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    FCA undertake multi-firm review into how firms are monitoring outcomes under the Consumer Duty



    Under the Consumer Duty, firms are required to regularly assess, test, understand, and provide evidence of the outcomes their customers receive. As part of their supervisory work, the FCA have undertaken a review of a select group of larger insurance firms to understand their approaches to monitoring outcomes. The FCA’s findings have been published and the report provides examples of good and poor practices that can help all firms improve their outcomes monitoring.

    Multi-firm review

    In December 2023, the FCA requested reports from 20 large insurance firms, including general insurers, life insurers, insurance intermediaries, and regulated third-party outsourcers. Firms needed to demonstrate their monitoring, assessment, and testing of customer outcomes and actions taken after identifying poor outcomes.

    In line with the requirements set out within PRIN 2A.9 and guidance in FG22/5, the review aimed to:

    • Identify themes in firm approaches.
    • Highlight good practices.
    • Assess areas needing improvement.

    The FCA’s review focused solely on outcomes monitoring and excluded assessments of underlying processes or other Consumer Duty requirements.


    The FCA findings expressed that the responses varied in quality, with both good and poor practices observed. Some firms developed clear, comprehensive approaches to monitoring customer outcomes, including:

    • Defined customer outcomes.
    • Clear metrics to monitor outcomes.
    • Identified poor or potentially poor outcomes.
    • Investigated and taking actions.
    • Evaluated customer outcomes with targeted metrics.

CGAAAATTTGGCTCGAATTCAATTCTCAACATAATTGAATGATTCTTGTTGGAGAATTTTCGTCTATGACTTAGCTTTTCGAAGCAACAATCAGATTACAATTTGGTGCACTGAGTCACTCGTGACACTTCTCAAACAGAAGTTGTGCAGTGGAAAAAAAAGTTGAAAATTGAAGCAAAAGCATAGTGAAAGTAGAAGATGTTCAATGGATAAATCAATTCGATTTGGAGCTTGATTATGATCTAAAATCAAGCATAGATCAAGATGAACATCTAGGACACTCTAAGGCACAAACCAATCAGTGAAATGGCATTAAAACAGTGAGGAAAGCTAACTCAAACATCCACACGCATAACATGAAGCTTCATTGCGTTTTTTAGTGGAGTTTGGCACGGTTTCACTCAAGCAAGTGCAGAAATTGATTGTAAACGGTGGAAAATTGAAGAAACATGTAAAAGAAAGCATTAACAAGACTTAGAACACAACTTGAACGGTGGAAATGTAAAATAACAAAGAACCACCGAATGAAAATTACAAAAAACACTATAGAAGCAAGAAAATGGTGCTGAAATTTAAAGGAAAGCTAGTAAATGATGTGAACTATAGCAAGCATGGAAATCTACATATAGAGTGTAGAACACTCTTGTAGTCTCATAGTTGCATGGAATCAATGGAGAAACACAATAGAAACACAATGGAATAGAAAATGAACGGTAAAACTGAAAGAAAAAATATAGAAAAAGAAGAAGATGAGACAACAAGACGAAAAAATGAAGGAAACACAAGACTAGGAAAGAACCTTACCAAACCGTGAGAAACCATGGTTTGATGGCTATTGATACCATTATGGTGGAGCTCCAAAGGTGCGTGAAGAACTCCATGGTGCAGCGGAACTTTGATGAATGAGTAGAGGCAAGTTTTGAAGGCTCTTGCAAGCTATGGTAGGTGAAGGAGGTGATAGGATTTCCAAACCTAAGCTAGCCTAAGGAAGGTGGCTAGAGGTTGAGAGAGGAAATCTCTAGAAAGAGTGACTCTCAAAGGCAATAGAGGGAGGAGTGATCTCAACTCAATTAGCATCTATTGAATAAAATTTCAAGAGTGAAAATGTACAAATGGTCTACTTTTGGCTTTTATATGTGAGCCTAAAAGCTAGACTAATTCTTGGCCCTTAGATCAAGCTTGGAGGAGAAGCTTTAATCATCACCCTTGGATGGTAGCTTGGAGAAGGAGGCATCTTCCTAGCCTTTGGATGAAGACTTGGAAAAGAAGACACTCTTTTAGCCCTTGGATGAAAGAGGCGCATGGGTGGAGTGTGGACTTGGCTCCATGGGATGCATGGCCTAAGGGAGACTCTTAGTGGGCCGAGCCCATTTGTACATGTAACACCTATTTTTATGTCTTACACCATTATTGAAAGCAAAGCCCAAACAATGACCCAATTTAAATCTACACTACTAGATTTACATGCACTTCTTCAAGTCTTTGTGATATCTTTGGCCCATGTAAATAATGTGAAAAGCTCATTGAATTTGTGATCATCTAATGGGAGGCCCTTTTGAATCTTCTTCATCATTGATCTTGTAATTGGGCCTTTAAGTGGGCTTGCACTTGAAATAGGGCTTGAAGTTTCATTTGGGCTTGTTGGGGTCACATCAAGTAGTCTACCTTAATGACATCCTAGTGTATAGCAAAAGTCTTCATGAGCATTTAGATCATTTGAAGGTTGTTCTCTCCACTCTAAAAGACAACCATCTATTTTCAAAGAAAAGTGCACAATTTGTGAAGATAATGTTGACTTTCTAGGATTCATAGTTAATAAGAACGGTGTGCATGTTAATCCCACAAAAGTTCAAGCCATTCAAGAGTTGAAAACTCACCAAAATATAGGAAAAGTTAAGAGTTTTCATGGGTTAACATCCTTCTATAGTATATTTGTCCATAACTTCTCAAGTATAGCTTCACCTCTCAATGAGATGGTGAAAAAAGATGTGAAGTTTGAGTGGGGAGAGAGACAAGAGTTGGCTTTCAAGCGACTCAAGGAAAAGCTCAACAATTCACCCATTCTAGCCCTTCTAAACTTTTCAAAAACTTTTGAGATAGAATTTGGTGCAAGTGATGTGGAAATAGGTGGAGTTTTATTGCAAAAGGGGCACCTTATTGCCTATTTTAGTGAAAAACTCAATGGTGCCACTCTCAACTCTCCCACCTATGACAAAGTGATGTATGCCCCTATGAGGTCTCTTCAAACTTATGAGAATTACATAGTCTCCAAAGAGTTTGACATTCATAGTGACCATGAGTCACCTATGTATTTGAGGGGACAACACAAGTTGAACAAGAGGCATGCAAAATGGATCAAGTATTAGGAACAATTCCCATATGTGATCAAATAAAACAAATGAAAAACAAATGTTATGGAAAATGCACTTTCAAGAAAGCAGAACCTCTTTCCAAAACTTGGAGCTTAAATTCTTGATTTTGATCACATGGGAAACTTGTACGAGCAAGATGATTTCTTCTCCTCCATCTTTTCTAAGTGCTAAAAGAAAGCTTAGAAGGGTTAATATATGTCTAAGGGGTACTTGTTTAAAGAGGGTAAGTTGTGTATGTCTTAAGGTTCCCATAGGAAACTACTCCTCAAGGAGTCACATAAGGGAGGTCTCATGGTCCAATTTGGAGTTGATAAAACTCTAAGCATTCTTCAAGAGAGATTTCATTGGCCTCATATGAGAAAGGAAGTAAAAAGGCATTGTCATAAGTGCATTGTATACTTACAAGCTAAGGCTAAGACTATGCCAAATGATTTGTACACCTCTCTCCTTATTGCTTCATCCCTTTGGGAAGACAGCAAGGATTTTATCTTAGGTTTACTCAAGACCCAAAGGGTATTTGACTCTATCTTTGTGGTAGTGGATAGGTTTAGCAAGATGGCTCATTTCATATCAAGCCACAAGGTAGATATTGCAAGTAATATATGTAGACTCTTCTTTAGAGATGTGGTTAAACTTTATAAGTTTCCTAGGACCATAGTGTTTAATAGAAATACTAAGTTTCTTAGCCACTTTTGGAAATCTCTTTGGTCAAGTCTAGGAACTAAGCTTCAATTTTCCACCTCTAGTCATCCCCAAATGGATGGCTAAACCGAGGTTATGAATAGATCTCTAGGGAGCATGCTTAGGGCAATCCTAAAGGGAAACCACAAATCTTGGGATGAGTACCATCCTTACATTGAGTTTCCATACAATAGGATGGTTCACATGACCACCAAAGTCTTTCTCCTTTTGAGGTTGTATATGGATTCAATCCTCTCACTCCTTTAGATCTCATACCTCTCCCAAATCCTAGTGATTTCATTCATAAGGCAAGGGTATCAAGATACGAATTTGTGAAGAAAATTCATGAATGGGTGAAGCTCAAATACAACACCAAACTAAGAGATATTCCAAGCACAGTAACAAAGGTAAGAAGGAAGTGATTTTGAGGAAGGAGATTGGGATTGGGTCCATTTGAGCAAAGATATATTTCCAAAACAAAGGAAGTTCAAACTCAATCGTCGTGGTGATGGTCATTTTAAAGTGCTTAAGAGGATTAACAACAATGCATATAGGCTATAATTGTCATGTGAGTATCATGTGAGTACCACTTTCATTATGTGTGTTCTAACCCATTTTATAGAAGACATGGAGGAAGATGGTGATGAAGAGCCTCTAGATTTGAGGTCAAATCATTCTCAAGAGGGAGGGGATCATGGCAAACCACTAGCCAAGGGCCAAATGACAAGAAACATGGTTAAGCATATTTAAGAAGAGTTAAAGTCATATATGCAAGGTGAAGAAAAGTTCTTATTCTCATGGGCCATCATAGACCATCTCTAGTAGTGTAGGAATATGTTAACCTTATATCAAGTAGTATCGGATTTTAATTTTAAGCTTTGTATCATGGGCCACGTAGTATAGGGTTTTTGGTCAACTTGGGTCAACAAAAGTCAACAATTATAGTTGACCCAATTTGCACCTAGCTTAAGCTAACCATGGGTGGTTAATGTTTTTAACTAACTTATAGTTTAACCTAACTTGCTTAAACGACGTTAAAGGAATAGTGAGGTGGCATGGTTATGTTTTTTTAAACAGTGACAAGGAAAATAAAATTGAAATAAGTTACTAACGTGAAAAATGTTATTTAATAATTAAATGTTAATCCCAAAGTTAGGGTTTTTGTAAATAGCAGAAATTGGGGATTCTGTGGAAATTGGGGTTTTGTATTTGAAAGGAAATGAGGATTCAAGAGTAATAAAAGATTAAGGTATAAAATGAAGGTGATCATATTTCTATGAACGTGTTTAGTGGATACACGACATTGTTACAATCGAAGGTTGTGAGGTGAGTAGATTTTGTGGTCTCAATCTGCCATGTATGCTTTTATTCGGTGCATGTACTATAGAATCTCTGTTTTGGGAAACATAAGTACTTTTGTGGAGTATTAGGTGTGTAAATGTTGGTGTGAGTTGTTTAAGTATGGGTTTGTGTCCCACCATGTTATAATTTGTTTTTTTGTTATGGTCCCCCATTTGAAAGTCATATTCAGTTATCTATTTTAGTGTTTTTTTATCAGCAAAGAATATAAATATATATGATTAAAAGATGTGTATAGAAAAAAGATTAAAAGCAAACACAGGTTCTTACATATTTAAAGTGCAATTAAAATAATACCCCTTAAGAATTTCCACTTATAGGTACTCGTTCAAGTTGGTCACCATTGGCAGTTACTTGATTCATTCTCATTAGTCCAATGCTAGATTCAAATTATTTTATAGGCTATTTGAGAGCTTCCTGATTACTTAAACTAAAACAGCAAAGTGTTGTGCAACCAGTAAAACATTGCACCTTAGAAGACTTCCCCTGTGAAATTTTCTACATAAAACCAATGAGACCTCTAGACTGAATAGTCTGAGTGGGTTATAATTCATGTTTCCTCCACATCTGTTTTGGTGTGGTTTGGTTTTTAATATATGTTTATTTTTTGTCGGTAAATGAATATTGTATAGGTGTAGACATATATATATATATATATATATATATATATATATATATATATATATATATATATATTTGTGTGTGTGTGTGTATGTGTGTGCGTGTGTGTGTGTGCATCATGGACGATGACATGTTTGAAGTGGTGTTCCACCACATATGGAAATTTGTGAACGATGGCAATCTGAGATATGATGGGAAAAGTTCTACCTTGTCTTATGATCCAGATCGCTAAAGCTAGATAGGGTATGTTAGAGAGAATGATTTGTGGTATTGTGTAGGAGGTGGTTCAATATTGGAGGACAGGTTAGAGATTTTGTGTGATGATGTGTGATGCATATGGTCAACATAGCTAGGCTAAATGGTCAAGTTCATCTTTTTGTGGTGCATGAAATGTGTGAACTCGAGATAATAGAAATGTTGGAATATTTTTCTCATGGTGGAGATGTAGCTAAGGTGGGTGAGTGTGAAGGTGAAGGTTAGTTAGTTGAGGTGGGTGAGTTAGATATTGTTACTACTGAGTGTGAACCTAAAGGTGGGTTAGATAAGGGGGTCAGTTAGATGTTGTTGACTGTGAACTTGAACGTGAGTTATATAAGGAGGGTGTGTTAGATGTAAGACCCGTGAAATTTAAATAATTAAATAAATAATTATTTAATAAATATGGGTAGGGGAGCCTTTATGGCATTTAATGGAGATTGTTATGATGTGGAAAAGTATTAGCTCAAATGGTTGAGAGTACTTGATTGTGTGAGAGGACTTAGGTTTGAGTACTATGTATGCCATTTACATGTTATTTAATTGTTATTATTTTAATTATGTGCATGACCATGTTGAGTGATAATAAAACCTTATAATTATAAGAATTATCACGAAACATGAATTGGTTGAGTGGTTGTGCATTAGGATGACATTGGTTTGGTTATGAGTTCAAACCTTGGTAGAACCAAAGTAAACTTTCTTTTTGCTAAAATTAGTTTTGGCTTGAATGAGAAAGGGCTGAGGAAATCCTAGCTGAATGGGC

However, the FCA found that many firms need to improve their monitoring to ensure they deliver good outcomes for retail customers. Common issues included a focus on process completion rather than actual outcomes, incomplete metrics, lack of analysis, and insufficient evidence of proactive actions to improve outcomes. Effective monitoring is essential to identify and remediate poor customer outcomes.

    Good & poor practice

    Tips for good and poor practices observed during the review included;

    Design of monitoring approaches

    Firms should define specific outcomes and determine meaningful metrics for monitoring. Good practices included comprehensive metrics and clear approaches to identifying foreseeable harm. Poor practices included reliance on process completion and lack of monitoring.

    Types of data

    Firms need relevant data to assess customer outcomes. Good practices involved a range of outcomes-driven data and frameworks to test outcomes. Poor practices included repackaging existing data.

    Interpretation and scrutiny

    Monitoring information should help understand customer outcomes and enable effective scrutiny and challenge. Good practices included clear articulation and scrutiny of tolerances and integration of second-line challenge. Poor practices involved data that did not facilitate scrutiny or challenge.

    Monitoring different customer groups

    Firms should monitor outcomes for different customer groups, including those with characteristics of vulnerability. Good practices involved differentiated monitoring and insights into outcomes for vulnerable customers. Poor practices lacked differentiation by customer group or characteristics of vulnerability.

    Actions taken by firms to address poor outcomes

    Firms should provide evidence of actions taken after identifying poor outcomes. Good practices included a wide range of data to identify outliers and act to remedy risks. Poor practices had limited evidence of evaluating the impact of changes.

    Next steps

    Firms should review their outcomes monitoring approach against these findings and make necessary improvements. Firms must continually improve monitoring and proactively act to ensure compliance with the Consumer Duty, with a core focus on delivering good customer outcomes.

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